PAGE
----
At 6 a.m. Joseph Ariza, 32, stood first in line at Our Lady of Perpetual Help in Bay Ridge, Brooklyn, baseball bat in hand, ready to protect himself from any gangs or other assailants. A case manager for Catholic Charities, he was voting early to avoid the Election Day lines — and because he was angry.
“I lost over 10 clients from COVID,” Ariza said, criticizing President Trump’s downplaying of the coronavirus. “I haven’t been this pissed off for over 10 years. I’m going to vote him out of office.”
The polls at the Bronx Supreme Court drew a line that stretched across multiple blocks. Across the street, members of the College & Community Fellowship organization carried posters and blew horns, encouraging people to vote. “If not for you, think of your children!” said one speaker, pacing.
A little after 10 a.m., when the polls at the Jackie Robinson Complex in East Harlem had been open for barely 15 minutes, the lines already extended in two rows over four city blocks. The queue reserved for seniors and disabled voters had a manageable wait time of 30 minutes, but people less than halfway down the other lines said they had already waited an hour and a half.
Voters there passed the time reading books, watching sports on their phones, fanning themselves on an unseasonably warm fall morning. One man who had successfully cast his ballot offered high-fives to those still waiting, drawing laughs and cheers. “Stick with it!” he shouted.
Today was the first time New York State permitted in-person early voting for a general election. Long lines formed at sites in Brooklyn, East Harlem and the Bronx, portending a crucial shift from the roughly 6.7% of in-person early voters in the September primary.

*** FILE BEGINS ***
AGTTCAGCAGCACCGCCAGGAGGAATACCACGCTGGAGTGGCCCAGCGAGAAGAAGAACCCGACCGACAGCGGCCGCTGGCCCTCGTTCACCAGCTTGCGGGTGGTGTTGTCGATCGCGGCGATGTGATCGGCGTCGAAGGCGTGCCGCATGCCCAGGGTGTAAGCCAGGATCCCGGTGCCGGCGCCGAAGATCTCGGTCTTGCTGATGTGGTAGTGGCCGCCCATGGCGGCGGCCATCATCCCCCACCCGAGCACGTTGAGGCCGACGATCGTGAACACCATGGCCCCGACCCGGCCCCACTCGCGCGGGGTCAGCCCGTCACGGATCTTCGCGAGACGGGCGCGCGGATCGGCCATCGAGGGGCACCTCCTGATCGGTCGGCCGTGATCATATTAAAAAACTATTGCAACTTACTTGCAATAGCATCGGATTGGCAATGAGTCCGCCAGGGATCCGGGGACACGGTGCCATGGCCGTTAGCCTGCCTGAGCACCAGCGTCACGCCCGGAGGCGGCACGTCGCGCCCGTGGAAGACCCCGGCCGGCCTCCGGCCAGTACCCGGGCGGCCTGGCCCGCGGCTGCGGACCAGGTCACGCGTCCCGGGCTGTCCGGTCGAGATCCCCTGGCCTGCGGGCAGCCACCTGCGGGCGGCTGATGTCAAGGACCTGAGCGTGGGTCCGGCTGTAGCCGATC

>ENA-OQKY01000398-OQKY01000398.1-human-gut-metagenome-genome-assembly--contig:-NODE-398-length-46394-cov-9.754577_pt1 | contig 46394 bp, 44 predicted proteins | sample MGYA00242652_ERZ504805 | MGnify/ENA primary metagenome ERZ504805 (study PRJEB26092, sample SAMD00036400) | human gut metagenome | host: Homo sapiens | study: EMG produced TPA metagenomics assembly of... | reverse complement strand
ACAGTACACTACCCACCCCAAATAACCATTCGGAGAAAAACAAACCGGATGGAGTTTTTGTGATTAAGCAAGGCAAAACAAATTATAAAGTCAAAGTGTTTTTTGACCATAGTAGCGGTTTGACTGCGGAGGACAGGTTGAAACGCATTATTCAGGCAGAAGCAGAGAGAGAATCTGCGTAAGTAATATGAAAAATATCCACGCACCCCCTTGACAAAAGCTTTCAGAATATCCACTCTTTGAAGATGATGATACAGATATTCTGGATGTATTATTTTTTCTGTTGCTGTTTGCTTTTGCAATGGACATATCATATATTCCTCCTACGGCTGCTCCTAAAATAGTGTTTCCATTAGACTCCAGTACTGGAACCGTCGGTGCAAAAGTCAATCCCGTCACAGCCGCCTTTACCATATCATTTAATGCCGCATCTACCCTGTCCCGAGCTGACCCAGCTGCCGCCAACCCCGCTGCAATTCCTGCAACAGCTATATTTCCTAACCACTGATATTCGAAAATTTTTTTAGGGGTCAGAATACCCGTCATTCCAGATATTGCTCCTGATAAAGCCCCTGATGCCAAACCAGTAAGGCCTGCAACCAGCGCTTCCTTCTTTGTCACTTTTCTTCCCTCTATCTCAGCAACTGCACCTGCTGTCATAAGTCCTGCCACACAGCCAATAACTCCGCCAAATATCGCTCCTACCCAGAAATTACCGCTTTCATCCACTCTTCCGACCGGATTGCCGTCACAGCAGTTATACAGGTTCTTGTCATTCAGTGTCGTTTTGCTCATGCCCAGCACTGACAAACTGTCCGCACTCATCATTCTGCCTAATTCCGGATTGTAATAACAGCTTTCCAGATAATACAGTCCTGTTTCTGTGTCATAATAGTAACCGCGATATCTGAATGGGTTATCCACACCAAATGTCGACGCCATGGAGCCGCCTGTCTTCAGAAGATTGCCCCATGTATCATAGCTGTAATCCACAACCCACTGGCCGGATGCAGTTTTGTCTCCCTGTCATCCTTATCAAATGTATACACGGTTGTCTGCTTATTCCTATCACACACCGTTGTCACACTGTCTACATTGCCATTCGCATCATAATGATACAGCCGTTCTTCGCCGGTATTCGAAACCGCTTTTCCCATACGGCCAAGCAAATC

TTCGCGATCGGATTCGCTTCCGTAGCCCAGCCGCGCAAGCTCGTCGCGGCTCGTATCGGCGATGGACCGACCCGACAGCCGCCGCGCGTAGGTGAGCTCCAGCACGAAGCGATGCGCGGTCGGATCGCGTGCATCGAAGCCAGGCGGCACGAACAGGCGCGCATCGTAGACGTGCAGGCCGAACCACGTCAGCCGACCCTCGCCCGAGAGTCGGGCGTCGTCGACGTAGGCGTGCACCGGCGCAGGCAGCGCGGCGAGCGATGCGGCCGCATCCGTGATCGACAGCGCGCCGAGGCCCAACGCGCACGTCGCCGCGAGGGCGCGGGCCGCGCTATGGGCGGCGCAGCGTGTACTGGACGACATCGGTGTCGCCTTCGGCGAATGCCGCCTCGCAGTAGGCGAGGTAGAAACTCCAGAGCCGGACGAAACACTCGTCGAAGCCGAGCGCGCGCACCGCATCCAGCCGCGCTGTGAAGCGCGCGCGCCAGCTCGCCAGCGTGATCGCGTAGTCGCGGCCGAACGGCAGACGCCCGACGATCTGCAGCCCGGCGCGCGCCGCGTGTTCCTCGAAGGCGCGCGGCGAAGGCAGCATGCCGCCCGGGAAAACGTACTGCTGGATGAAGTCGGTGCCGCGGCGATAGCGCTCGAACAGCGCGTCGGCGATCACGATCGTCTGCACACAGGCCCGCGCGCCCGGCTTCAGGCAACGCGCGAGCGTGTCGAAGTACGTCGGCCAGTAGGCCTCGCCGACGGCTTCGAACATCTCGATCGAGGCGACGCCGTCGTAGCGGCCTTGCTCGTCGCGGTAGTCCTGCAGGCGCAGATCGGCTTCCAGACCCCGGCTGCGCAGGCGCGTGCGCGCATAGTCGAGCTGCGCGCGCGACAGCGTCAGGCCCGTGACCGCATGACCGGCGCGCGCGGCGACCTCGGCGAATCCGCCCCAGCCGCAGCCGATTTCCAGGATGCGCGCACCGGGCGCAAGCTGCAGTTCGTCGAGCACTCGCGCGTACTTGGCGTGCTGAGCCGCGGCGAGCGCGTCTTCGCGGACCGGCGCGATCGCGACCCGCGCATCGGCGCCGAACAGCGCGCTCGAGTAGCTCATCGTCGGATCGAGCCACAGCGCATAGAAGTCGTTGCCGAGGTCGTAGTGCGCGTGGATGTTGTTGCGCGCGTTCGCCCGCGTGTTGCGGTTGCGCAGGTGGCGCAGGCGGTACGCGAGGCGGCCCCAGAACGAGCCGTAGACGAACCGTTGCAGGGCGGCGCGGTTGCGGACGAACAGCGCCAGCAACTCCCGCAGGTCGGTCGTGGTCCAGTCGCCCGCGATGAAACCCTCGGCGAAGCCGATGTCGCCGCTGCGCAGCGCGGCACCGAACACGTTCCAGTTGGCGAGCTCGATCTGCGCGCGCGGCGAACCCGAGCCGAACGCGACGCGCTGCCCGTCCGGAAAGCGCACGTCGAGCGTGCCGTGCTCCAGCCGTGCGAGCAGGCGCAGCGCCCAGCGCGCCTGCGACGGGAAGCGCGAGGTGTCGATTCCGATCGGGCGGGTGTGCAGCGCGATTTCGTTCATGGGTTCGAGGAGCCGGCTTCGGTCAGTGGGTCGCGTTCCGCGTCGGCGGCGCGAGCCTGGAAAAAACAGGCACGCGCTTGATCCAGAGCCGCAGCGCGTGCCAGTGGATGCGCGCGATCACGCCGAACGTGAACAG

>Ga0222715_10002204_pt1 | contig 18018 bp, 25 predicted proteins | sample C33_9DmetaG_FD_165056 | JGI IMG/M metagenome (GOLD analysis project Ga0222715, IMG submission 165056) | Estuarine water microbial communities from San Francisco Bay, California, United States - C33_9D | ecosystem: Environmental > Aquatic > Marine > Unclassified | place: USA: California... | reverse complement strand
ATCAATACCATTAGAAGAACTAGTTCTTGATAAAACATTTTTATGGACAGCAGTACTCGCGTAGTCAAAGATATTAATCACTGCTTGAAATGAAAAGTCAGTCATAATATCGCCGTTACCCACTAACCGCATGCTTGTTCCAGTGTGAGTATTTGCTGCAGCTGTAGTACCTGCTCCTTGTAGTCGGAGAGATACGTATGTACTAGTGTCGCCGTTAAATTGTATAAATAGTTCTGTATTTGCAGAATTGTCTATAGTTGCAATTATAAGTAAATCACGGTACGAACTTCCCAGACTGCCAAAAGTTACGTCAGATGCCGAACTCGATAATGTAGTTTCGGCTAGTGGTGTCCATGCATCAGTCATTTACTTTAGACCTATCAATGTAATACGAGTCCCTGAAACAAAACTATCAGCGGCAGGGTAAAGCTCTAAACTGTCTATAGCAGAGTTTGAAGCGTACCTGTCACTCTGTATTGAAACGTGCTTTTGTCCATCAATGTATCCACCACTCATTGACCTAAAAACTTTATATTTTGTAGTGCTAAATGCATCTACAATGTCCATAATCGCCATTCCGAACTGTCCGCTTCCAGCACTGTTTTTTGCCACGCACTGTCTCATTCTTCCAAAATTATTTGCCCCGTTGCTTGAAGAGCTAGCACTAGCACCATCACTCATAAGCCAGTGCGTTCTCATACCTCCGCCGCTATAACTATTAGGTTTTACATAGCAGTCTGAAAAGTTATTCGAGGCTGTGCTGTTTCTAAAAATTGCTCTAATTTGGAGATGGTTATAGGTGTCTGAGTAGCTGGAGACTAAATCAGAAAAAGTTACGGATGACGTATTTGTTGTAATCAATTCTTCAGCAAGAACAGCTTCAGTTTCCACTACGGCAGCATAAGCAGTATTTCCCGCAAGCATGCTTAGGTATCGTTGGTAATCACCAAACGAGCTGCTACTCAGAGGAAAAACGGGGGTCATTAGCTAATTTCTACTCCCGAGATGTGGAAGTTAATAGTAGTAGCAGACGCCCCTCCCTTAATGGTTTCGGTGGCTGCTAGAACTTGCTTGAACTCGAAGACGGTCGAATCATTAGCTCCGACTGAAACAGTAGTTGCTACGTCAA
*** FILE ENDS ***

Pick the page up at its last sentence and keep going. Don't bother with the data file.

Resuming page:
Early voting will extend until Nov. 1 at 88 polling sites around the city, including Madison Square Garden and the Barclays Center.
“Momentum builds momentum,” said Erin Geiger Smith, author of “Thank You For Voting.” “If you weren’t thinking of voting or maybe uncertain if you would show up, but you’re seeing how huge the participation is, that can be a motivator for people.”
Voter Elaine Doyle, 72, on line at the Andrew Freedman Home in Highbridge in the Bronx, shared that sentiment. “The more people see that we’re voting, the more they’ll come out,” she said. “When I see the people in Georgia, Florida, on line, voting, it makes me want to vote.” Trenny R. Duke-Brown, a line management clerk at the site said, “It’s record numbers today.”